Hawaiian Sharks & RaysFranko's fish cards are stiff, laminated plastic, with a hole for a lanyard. Take it snorkeling or scuba diving with you! Size of Fish Cards: 6" x 9"
FM-SHARK (Laminated $6.00)
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Franko’s Hawaiian Sharks and Rays Guide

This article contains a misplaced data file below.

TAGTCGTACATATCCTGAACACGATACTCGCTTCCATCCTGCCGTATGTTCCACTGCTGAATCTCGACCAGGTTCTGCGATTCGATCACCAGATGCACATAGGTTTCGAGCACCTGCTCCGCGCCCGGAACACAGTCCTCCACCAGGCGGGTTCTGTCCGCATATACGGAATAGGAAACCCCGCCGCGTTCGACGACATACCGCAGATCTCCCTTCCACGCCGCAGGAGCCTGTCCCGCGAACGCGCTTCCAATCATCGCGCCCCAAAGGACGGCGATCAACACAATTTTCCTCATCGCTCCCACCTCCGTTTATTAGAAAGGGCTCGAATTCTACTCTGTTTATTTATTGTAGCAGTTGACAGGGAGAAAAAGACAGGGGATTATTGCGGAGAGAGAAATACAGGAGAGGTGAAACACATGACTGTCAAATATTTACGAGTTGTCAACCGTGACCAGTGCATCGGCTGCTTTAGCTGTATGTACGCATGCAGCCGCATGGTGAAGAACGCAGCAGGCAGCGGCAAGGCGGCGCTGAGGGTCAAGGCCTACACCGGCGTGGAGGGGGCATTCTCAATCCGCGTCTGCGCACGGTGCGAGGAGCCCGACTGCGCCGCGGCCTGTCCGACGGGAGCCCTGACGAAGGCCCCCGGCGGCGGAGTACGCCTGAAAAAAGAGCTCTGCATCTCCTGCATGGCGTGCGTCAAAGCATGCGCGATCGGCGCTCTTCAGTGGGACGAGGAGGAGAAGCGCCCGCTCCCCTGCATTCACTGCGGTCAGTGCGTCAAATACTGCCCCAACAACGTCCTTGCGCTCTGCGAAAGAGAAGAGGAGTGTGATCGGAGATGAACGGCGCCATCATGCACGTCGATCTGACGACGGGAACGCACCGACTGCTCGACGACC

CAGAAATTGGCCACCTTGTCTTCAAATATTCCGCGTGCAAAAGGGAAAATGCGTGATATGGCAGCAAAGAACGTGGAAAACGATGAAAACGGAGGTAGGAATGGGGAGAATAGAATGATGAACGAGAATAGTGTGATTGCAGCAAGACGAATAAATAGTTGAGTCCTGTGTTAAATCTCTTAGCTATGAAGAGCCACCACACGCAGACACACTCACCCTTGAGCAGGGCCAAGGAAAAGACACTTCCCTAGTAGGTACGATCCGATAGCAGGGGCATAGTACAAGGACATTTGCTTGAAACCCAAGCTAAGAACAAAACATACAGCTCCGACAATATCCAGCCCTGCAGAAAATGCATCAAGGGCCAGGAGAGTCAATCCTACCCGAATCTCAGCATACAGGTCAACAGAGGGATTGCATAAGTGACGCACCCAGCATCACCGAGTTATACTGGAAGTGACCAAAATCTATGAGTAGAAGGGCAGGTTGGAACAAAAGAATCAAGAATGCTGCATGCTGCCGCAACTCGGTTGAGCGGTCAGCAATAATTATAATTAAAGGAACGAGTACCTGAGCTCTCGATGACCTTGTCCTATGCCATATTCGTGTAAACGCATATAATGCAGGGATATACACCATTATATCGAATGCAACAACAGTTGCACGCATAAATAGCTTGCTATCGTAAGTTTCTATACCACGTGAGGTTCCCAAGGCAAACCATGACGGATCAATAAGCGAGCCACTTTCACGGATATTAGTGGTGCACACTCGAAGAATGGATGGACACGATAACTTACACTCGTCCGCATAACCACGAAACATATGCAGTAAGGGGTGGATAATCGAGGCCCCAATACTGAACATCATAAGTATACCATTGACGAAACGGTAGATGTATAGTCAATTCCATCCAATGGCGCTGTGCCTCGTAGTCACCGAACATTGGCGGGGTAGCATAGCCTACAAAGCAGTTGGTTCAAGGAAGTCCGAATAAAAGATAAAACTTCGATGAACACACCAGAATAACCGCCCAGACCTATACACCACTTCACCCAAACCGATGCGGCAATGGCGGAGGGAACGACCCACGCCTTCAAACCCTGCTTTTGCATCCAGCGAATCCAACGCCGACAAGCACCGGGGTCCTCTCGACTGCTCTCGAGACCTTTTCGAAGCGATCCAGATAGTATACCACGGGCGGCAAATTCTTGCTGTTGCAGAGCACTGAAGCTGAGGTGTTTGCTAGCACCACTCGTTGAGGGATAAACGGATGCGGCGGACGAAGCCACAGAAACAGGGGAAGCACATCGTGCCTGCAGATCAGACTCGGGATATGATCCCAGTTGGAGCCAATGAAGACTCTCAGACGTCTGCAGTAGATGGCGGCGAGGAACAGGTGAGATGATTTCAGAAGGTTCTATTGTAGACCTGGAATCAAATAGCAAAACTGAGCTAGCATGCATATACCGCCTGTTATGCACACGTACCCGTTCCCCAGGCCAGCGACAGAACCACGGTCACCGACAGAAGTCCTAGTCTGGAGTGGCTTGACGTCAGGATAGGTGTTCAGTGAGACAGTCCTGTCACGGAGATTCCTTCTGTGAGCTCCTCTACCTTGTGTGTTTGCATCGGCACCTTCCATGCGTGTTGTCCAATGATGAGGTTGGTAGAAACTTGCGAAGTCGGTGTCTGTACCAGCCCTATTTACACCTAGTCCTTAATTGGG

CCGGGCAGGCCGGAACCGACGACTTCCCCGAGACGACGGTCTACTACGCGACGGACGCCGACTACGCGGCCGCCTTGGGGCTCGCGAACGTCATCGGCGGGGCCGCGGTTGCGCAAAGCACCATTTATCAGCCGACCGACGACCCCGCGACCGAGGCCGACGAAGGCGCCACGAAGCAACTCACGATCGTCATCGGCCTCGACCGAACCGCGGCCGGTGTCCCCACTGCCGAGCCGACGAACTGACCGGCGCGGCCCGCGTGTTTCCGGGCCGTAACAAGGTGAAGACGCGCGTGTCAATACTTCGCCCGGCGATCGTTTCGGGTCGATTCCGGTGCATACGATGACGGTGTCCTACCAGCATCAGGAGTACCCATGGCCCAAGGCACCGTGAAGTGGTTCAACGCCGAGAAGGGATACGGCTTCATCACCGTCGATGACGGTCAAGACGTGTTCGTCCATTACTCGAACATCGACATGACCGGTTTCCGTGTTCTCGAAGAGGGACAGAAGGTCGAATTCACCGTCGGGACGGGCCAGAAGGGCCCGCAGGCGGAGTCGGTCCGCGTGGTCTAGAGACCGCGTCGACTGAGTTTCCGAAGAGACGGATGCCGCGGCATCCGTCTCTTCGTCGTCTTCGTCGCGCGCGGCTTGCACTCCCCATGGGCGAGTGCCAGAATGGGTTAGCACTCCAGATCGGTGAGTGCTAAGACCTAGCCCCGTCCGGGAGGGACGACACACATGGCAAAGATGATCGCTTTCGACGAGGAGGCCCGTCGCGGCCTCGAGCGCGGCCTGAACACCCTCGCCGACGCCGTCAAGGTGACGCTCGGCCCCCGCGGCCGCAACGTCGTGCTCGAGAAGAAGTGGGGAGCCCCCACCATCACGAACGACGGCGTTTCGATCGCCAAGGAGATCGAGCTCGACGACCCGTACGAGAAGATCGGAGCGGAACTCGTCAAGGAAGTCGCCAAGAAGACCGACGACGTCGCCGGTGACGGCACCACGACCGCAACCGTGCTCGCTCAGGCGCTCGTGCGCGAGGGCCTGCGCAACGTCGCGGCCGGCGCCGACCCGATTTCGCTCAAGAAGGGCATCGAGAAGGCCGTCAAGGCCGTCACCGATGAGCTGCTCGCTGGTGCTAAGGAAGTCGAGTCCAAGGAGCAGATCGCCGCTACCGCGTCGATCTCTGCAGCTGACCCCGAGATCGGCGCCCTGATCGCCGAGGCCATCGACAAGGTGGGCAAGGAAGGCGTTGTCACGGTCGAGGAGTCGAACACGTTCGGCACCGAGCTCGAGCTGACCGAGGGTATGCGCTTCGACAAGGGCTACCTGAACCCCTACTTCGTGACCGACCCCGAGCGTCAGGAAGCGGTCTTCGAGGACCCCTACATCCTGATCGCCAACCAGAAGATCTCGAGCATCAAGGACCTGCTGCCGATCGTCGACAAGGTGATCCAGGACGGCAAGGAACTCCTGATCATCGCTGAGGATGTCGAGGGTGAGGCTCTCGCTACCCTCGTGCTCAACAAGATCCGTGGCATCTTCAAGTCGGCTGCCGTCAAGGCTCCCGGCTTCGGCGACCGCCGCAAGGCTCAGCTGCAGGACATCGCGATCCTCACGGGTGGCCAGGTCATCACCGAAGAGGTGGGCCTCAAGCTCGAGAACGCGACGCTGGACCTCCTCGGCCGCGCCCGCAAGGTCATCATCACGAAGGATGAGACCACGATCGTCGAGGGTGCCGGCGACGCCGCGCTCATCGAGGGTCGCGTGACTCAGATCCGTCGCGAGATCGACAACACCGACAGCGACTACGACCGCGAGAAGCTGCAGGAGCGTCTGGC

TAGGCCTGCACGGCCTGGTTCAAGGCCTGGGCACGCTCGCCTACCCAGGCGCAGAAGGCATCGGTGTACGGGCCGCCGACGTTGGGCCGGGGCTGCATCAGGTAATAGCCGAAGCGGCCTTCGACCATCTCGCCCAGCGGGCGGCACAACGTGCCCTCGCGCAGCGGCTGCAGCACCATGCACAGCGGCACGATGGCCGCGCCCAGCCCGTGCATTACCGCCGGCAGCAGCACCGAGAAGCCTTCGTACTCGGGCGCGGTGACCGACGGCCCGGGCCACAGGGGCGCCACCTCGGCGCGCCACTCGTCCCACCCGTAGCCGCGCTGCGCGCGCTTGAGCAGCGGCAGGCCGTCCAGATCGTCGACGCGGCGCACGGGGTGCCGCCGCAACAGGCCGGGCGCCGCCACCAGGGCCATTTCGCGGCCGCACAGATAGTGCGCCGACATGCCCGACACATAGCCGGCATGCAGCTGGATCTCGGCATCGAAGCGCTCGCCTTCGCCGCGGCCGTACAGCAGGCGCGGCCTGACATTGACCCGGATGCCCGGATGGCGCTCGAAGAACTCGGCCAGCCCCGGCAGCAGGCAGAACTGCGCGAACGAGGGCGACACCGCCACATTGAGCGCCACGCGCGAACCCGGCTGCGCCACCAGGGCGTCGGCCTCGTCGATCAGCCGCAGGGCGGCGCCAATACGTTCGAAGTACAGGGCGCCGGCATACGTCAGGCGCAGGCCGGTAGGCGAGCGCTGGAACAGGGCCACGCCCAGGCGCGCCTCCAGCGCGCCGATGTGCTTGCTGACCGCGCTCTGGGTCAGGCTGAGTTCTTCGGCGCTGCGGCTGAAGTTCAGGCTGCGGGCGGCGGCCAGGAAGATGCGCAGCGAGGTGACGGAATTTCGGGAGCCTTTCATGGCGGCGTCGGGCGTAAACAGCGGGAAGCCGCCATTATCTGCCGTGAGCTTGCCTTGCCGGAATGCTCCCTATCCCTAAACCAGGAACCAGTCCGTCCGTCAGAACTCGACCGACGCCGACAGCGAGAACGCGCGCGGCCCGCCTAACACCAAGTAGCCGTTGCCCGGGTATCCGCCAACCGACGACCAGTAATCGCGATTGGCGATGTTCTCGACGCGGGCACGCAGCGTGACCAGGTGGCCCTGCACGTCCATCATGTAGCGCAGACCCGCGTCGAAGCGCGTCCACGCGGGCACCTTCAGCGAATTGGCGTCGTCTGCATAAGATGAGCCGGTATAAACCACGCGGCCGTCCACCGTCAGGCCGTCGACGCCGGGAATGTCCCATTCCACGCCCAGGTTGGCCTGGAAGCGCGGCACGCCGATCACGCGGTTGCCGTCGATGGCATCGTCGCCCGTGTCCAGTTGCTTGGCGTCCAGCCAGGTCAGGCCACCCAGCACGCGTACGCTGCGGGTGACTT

The last of this series of Hawaiian fish cards is a departure from the common and friendly reef creatures, and is instead a guide to Hawaii’s sharks and rays. Side 1 side shows the Inshore Species - ones that swim where even you might swim - hanging out in the crystal waters above a colorful Hawaiian reef. These species include Hawaii’s most common shark, the whitetip reef shark which divers see all of the time, the compact-sized blacktip reef shark which is hard to find inHawaii, the blacktip shark, the man-sized gray reef shark, the dangerous and rather large Galapagos shark, the most recognizable shark, the scalloped hammerhead, and the most dangerous shark in Hawaii, the awesome tiger shark. The tiger shark is the most likely to ruin some snorkeler’s or surfers day as it is responsible for a several attacks each year. The odds are something akin to getting struck by lightning, but yes it does happen. Three species of rays gracefully glide above the colorful Hawaiian reef on the sharks and rays card. They are the huge but harmless manta ray (one of Franko’s favorite night dives is the manta ray dive on the Kona Coast), the elegant whitespotted eagle ray, and the bottom-dwelling broad stingray. A flurry of technicolor reef life is depicted on the bottom below the sharks and rays. The flip side of the Hawaiian Sharks & Rays card shows the offshore species. These include the tiniest and the largest sharks. The tiny one is the cookie cutter shark, which has a feeding method that has it chomping non-lethal, but scarring 5-inch round divots right out of the side of pelagic fish, and even dolphins. The largest shark is the whale shark. It is shown to scale next to a woman diver. People occasionally get lucky and have a close encounter with one of these gentle giants on the outside of Molokini Island by Maui or near Lehua Rock at the northern tip of Niihau, 17 miles from Kauai. Since all of the other sharks appear so business like, with their natural menacing look, this whale shark is shown with it’s mouth agape in feeding fashion, which makes it actually have the appearance of smiling. Perhaps it is happy with being the largest thing in the sea other than the great whales. Other species shown on this card include the sleek and fast blue shark, the potentially dangerous oceanic whitetip shark, the world’s fastest shark, the mako, the beautiful thresher shark, the silky shark, and Hawaii’s rare visitor, the great white shark, which luckily prefers cooler waters. However, on Labor Day, 2003, Franko was at Yokahama Bay (aka, Pray for Sex Beach) on Oahu when a great white shark decided to check out the local skin divers, perhaps thanks to the delicious bloody odor of their spear catches. Yes, they got the heck out of the water, although it can be argued that the great white shark was not hunting, otherwise they wouldn’t have even seen him coming! Yikes! I called the Honolulu Ocean Safety people, but guess what...they did not believe my story that a great white shark was there! The local life guard wouldn’t believe it either.